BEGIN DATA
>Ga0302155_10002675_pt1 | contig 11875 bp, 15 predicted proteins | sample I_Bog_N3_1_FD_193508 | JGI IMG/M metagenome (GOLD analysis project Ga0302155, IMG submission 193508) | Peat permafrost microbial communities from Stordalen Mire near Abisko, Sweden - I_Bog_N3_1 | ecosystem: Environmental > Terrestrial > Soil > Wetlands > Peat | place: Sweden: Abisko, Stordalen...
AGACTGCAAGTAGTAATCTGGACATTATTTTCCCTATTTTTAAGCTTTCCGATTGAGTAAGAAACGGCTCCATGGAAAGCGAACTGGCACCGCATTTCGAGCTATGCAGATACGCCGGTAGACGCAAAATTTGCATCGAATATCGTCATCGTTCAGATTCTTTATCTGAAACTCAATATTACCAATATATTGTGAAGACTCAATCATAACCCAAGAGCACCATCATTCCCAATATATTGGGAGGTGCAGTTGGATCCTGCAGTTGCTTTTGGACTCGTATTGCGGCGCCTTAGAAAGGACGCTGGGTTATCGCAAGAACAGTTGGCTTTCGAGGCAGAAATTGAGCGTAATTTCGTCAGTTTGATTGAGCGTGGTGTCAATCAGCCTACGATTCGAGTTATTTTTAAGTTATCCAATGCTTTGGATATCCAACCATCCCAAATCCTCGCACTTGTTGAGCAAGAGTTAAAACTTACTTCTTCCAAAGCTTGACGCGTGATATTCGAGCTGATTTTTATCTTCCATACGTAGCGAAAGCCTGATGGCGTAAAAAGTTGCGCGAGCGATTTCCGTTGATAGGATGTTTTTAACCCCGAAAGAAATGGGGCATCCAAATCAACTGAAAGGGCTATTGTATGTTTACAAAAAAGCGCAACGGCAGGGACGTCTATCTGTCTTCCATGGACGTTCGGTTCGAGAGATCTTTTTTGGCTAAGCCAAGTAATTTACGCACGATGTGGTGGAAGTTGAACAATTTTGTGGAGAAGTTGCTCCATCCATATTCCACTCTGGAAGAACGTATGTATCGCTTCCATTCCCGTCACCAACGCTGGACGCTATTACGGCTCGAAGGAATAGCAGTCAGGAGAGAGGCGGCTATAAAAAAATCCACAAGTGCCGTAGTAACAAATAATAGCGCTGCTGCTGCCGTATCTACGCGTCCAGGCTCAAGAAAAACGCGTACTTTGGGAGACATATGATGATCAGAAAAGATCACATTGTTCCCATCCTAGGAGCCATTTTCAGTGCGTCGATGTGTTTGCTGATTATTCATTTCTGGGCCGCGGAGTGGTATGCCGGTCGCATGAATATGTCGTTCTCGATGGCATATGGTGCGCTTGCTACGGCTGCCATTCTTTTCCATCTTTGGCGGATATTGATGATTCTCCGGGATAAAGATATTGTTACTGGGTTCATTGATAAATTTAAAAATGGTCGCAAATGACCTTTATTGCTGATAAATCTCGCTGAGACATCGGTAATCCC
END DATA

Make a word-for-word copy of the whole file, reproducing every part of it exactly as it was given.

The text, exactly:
>Ga0302155_10002675_pt1 | contig 11875 bp, 15 predicted proteins | sample I_Bog_N3_1_FD_193508 | JGI IMG/M metagenome (GOLD analysis project Ga0302155, IMG submission 193508) | Peat permafrost microbial communities from Stordalen Mire near Abisko, Sweden - I_Bog_N3_1 | ecosystem: Environmental > Terrestrial > Soil > Wetlands > Peat | place: Sweden: Abisko, Stordalen...
AGACTGCAAGTAGTAATCTGGACATTATTTTCCCTATTTTTAAGCTTTCCGATTGAGTAAGAAACGGCTCCATGGAAAGCGAACTGGCACCGCATTTCGAGCTATGCAGATACGCCGGTAGACGCAAAATTTGCATCGAATATCGTCATCGTTCAGATTCTTTATCTGAAACTCAATATTACCAATATATTGTGAAGACTCAATCATAACCCAAGAGCACCATCATTCCCAATATATTGGGAGGTGCAGTTGGATCCTGCAGTTGCTTTTGGACTCGTATTGCGGCGCCTTAGAAAGGACGCTGGGTTATCGCAAGAACAGTTGGCTTTCGAGGCAGAAATTGAGCGTAATTTCGTCAGTTTGATTGAGCGTGGTGTCAATCAGCCTACGATTCGAGTTATTTTTAAGTTATCCAATGCTTTGGATATCCAACCATCCCAAATCCTCGCACTTGTTGAGCAAGAGTTAAAACTTACTTCTTCCAAAGCTTGACGCGTGATATTCGAGCTGATTTTTATCTTCCATACGTAGCGAAAGCCTGATGGCGTAAAAAGTTGCGCGAGCGATTTCCGTTGATAGGATGTTTTTAACCCCGAAAGAAATGGGGCATCCAAATCAACTGAAAGGGCTATTGTATGTTTACAAAAAAGCGCAACGGCAGGGACGTCTATCTGTCTTCCATGGACGTTCGGTTCGAGAGATCTTTTTTGGCTAAGCCAAGTAATTTACGCACGATGTGGTGGAAGTTGAACAATTTTGTGGAGAAGTTGCTCCATCCATATTCCACTCTGGAAGAACGTATGTATCGCTTCCATTCCCGTCACCAACGCTGGACGCTATTACGGCTCGAAGGAATAGCAGTCAGGAGAGAGGCGGCTATAAAAAAATCCACAAGTGCCGTAGTAACAAATAATAGCGCTGCTGCTGCCGTATCTACGCGTCCAGGCTCAAGAAAAACGCGTACTTTGGGAGACATATGATGATCAGAAAAGATCACATTGTTCCCATCCTAGGAGCCATTTTCAGTGCGTCGATGTGTTTGCTGATTATTCATTTCTGGGCCGCGGAGTGGTATGCCGGTCGCATGAATATGTCGTTCTCGATGGCATATGGTGCGCTTGCTACGGCTGCCATTCTTTTCCATCTTTGGCGGATATTGATGATTCTCCGGGATAAAGATATTGTTACTGGGTTCATTGATAAATTTAAAAATGGTCGCAAATGACCTTTATTGCTGATAAATCTCGCTGAGACATCGGTAATCCC